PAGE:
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# Experiment 6: Heat Effects

Laboratory Report

Department of Biological Sciences
College of Science, University of Santo Tomas
Espaa, Manila, Philippines

Abstract

Experiment 6 is all about Heat Effects.
In Activity 1, using a calorimeter, the group
calculated for the specific heat of Aluminum
which is 528.38 J/kg C. With that calculated
value, the group obtained the % error of 41.94%.
For activity 2, using the same calorimeter used
in Activity 1, the group was asked to calculate
for the heat fusion of ice by Conservation of
Energy or the Latent heat of fusion. The group
obtained the value 2531 J/kg with an
exaggerated %error of 99.24%. For Activity 3,
using a rod and a steam jacket, the group was
asked to calculate for the Coefficient of Thermal
Expansion which is 4.89x10
-7
/K with also a
huge % error of 97.96%.

I ntroduction

Heat is a measure of how much thermal
energy is transmitted from one body to another.
Similar to work, it can also be measured in
joules but it is more frequently measured in
calories (cal) which is the amount of heat
needed to raise the temperature of one gram of
water by one degree Celsius.

When heat is added to a substance, one of
two things can happen:
1) The substance will experience a rise in
its temperature. The heat can be
interpreted as an increase in the average
kinetic energy of the molecules. This
increase in the average kinetic energy is
expressed in numbers and is called
temperature. Temperature is not energy;
it only measures the thermal energy of
an object.
2) The substance can change state. For
instance, an ice cube when heated
becomes water. This change in state
however does not cause the temperature
to rise. 

Theory

Specific Heat measures how much heat
is required to raise the temperature of a certain
mass of a given substance. It is measured in
units of J/kg C or cal/g C. Specific heat
allows us to express the relationship between
heat and temperature. In a mathematical
formula, it is written as:

Where:
Q = the heat transferred to a material
m = the mass of the material
c = the specific heat of the material
= the change in temperature.

The latent heat of fusion of water which
is the latent heat gained or lost in transforming a
solid into a liquid or a liquid into a solid
is J/kg. It means that J must
be added to change a kilogram of ice into water
and remove same amount of heat to change one
kilogram of water into ice. Temperature
throughout this phase change remains constant
at 0C.

Solids expand when they are heated.
This occurs because of the increased vibration of
the molecules and as the vibration become
larger, the molecules are pushed apart resulting
in the expansion of the solid in all direction. A
substance will have a coefficient of linear
expansion, , and a coefficient of volume
expansion, . These coefficients can be used to
determine the change in a substances length, L,
or volume, V, given a certain change in
temperature. 

Methodology

Three activities were done in order to
complete this experiment. For the first activity,
the metal object (aluminum) was weighed. Then
a piece of thread about 30 cm long was attached
to the aluminum and was slipped into the metal
object. Afterwards, the metal jacket was placed
into the beaker of water; this water was then
heated until the temperature of the object was 80
degrees Celsius. While heating the object, the
inner vessel of the calorimeter was weighed. The
water was then placed into the vessel until it was
2/3 full; the inner vessel with water was then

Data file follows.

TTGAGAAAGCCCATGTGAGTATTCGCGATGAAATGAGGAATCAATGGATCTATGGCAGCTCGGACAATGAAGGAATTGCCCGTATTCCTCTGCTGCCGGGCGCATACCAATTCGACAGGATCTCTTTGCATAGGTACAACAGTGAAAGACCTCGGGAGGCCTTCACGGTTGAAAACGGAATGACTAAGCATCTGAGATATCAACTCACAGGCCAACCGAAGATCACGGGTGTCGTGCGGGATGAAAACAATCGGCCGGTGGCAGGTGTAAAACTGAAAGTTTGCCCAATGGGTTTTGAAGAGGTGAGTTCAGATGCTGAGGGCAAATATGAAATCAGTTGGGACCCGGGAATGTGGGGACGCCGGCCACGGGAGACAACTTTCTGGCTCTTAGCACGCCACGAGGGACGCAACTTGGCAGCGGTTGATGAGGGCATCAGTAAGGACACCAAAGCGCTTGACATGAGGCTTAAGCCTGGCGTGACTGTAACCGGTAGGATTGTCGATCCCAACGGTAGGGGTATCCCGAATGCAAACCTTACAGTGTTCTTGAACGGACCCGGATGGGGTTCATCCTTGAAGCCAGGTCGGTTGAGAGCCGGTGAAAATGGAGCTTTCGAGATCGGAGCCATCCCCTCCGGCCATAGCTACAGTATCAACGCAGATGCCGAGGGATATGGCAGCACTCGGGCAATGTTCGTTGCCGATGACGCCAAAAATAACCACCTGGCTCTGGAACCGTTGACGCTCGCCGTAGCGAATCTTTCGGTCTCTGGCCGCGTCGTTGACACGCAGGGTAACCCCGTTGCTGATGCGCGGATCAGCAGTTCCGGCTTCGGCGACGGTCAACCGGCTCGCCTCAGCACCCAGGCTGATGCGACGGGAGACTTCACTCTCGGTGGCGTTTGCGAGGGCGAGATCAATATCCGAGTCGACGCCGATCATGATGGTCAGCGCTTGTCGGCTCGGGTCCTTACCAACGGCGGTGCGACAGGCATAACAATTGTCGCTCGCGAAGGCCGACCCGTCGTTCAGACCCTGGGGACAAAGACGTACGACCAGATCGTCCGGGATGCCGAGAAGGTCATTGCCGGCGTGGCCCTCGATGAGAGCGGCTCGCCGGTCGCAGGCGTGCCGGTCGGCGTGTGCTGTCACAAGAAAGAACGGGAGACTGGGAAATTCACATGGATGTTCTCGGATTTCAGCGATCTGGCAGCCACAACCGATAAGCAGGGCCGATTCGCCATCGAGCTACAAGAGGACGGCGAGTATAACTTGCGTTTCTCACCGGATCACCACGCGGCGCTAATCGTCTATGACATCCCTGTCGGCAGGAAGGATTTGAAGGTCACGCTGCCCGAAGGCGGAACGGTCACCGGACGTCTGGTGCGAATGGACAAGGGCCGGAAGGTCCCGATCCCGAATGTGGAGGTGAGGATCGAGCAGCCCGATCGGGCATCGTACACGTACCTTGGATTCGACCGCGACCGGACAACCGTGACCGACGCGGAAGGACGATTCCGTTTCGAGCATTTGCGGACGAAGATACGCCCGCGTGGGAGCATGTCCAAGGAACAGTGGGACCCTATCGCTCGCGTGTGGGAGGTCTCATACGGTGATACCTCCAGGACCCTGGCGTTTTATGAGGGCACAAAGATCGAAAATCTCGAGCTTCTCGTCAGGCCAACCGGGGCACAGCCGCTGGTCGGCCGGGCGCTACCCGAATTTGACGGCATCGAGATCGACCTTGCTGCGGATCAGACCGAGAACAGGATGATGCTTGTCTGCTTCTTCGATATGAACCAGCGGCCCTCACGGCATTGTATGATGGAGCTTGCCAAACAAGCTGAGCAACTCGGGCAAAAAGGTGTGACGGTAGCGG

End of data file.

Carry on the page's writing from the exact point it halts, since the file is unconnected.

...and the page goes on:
weighed. Afterwards, the inner vessel was
placed in its insulating jacket and its temperature
was measured. When the object has been heated
to 80 degrees Celsius, it was quickly transferred
to the object from the beaker to the calorimeter.
Another thermometer was then inserted through
the cover and the water was then stirred. The
equilibrium temperature was then recorded.
After such, the specific heat of the aluminum
and the % error was calculated.

For the second activity, the inner vessel
of the calorimeter was first weighed. The
calorimeter was then filled with half full of
water and with that, it was weighed again. The
inner vessel was then placed into its insulating
jacket and with that, the initial temperature of
water inside the calorimeter was recorded.
Pieces of ice were then added to the water inside
the calorimeter. With that, the mixture of ice and
water was stirred until all the ice melted and the
thermal equilibrium has been established. The
inner vessel with water and melted ice was then
weighed. With that, the heat of fusion of ice and
the % error was calculated.

For the third activity, the initial length
of the rod to be tested was first measured. It was
then placed inside the steam jacket and was
closed tightly with a stopper at both ends,
leaving out a small portion of each end of the
rod for necessary contacts. The steam jacket was
then mounted in the metal frame. The steam
jackets have two outlets. One was for
introducing steam into the jacket and the other
one was for the steam to come out of the jacket,
with that, the first outlet was connected by
means of a rubber tubing to the boiler. Through
the central hole of the jacket, the initial
temperature of the rod was then measured. After
doing such, the metal frame was then connected
to the galvanometer. As indicated by a sudden
movement of the galvanometer needle, the
micrometer screw was then moved so that it
touches the end of the rod. With that, the initial
reading of the micrometer disc was then
recorded. Afterwards, the disc was then unwind
so that the rod can expand freely. For twenty
minutes, the rod was then heated by means of
steam coming from the boiler. The final
temperature of the rod was then recorded. Again,
the disc was then moved until it was in contact
with the rod again and the final reading of the
disc was then recorded. After such, the
coefficient of linear thermal expansion of the rod
and the % error was then calculated.

Results and Discussion

After the experiment was done, the
following results were obtained:

Table 1. Specific Heat of Metal (Aluminum)
Mass of Sample 16.93 g
Mass of Inner Vessel of
Calorimeter
43.90 g
Mass of Inner Vessel of
Calorimeter with Water
301.48 g
Mass of Water Inside Inner
Vessel of Calorimeter
257.58 g
Initial Temperature of Water and
Inner Vessel of Calorimeter
26
O
C
Temperature of Sample 80
O
C
Equilibrium Temperature of
Sample, Water and Inner Vessel
of Calorimeter
30
O
C
Calculated Specific Heat of
Sample
528.38

Accepted Value of Specific Heat 910

% Error 41.94%
The table shows that the calculated specific heat
of the sample metal aluminum was quite far